College Students Study The Earth From NASA's Flying Laboratory

PALMDALE, Calif. -- Twenty-nine undergraduate and graduate students are participating in a six-week NASA Airborne Science Program field experience designed to immerse them in the agency's Earth Science research. The students represent 28 colleges and universities from across the United States. NASA's Student Airborne Research Program provides a unique opportunity for undergraduates and early graduate students majoring in the sciences, mathematics and engineering to participate in all aspects of a NASA airborne research campaign.

Students fly aboard NASA’s DC-8 aircraft, assisting in the operation of instruments on board the aircraft to sample atmospheric gases, image land and water surfaces and take measurements at field sites.

The program began June 19 at the University of California, Irvine, with lectures by university faculty members, NASA scientists and NASA program managers. Students are divided into three groups to study air pollution in the Los Angeles basin, orchards in California's Central Valley, and the distribution and abundance of giant kelp in the Santa Barbara Channel.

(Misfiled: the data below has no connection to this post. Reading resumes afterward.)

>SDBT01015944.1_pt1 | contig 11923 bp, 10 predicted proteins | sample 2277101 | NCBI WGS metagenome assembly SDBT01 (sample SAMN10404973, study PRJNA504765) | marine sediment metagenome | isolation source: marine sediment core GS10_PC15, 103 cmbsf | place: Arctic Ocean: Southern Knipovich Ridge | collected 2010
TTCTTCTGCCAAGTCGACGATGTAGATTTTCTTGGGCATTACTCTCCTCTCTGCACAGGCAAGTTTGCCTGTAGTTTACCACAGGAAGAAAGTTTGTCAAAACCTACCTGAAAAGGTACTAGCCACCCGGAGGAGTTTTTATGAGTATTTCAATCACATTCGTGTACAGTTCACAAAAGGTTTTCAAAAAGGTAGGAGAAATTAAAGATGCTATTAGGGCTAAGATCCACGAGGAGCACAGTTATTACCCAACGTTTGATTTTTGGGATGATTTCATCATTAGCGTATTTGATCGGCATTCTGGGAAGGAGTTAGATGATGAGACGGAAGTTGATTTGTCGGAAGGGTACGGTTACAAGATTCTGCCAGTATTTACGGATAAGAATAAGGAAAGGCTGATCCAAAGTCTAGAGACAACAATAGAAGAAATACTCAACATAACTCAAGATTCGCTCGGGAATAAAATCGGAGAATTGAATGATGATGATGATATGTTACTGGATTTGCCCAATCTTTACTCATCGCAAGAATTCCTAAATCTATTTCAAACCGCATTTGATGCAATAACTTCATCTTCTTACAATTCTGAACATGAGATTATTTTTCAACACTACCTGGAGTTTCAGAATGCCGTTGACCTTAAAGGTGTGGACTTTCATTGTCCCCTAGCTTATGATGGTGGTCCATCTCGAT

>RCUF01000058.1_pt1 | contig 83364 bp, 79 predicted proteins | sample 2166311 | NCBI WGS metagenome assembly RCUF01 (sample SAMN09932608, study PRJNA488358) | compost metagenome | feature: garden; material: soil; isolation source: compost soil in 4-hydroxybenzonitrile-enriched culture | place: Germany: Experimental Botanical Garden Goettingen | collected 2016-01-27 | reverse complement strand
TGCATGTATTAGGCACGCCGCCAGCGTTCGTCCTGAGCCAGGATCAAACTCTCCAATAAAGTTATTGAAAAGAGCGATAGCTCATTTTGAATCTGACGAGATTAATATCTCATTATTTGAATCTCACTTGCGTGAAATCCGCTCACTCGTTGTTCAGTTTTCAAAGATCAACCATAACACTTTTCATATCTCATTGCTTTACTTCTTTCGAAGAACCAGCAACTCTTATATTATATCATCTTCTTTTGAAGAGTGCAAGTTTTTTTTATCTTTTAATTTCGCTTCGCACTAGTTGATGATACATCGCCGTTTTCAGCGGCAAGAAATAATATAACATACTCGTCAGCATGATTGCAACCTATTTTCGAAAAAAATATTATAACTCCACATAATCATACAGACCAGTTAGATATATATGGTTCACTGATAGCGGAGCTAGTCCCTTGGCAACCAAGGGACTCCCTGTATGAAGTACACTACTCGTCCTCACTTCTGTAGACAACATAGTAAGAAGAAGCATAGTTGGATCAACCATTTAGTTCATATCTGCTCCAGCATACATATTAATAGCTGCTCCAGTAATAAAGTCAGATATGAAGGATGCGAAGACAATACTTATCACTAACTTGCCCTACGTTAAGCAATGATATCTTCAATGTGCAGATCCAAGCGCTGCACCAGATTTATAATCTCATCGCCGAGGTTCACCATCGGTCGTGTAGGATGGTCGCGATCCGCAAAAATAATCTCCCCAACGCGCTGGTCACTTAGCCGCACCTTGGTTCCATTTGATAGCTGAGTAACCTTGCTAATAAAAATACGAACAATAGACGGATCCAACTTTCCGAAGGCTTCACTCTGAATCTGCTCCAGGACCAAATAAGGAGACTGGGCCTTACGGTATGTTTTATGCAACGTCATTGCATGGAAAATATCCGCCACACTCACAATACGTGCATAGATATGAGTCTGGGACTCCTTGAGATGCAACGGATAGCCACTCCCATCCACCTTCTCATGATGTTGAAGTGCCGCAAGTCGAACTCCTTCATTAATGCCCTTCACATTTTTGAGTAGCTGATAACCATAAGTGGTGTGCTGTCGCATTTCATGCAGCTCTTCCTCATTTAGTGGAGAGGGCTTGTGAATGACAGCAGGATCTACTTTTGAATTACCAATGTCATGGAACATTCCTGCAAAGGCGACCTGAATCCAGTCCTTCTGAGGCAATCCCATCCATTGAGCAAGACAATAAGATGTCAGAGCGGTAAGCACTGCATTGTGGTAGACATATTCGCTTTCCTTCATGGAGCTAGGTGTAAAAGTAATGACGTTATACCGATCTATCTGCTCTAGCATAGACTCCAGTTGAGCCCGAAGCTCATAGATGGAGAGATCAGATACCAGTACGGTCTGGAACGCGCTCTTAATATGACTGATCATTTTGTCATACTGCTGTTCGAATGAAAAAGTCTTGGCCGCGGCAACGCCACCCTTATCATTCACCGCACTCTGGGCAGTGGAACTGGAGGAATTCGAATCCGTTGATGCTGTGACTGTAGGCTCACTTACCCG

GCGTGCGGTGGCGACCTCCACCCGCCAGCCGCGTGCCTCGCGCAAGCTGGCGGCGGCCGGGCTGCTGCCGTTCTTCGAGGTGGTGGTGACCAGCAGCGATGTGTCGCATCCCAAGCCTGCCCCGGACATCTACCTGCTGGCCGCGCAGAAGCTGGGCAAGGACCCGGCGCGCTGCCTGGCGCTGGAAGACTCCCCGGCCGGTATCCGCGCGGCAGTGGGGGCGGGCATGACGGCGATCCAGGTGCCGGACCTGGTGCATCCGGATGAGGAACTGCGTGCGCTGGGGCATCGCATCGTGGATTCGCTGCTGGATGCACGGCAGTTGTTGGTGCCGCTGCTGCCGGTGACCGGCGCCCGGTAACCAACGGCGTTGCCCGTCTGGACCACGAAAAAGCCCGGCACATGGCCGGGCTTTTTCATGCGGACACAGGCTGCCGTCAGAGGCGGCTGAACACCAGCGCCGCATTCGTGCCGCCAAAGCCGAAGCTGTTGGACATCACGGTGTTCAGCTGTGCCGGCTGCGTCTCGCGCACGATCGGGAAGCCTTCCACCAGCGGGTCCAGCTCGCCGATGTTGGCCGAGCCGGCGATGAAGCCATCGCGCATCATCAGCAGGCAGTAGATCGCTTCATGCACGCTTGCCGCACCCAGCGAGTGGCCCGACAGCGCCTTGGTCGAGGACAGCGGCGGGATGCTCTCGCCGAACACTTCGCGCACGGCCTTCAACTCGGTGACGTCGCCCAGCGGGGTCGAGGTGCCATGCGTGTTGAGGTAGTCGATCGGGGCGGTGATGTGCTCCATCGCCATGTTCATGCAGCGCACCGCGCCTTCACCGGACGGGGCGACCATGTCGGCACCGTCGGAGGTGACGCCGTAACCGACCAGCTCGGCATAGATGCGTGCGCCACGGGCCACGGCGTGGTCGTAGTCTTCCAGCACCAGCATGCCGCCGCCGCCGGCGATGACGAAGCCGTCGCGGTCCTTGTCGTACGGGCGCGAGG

Aboard the DC-8 flying laboratory, which is based at NASA's Dryden Aircraft Operations Facility in Palmdale, Calif., students in the program are given a rare behind-the-scenes look at the instrument integration, flight planning and payload testing that is the basis of every successful Earth Science airborne campaign carried out by NASA. These campaigns play a pivotal role in the calibration and validation of NASA's space-borne Earth observations, remote sensing measurements and high-resolution imagery for Earth system science.

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